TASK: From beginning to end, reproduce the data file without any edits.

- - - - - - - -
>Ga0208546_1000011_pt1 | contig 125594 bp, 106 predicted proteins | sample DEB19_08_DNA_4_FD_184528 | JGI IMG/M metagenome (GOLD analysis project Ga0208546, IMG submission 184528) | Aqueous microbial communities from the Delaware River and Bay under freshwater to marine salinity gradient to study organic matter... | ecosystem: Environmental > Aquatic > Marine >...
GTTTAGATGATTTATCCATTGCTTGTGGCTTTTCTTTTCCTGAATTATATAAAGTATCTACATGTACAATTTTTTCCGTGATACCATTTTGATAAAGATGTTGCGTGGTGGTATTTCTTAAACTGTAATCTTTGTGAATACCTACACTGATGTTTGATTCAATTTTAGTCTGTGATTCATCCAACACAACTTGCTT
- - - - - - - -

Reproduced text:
>Ga0208546_1000011_pt1 | contig 125594 bp, 106 predicted proteins | sample DEB19_08_DNA_4_FD_184528 | JGI IMG/M metagenome (GOLD analysis project Ga0208546, IMG submission 184528) | Aqueous microbial communities from the Delaware River and Bay under freshwater to marine salinity gradient to study organic matter... | ecosystem: Environmental > Aquatic > Marine >...
GTTTAGATGATTTATCCATTGCTTGTGGCTTTTCTTTTCCTGAATTATATAAAGTATCTACATGTACAATTTTTTCCGTGATACCATTTTGATAAAGATGTTGCGTGGTGGTATTTCTTAAACTGTAATCTTTGTGAATACCTACACTGATGTTTGATTCAATTTTAGTCTGTGATTCATCCAACACAACTTGCTT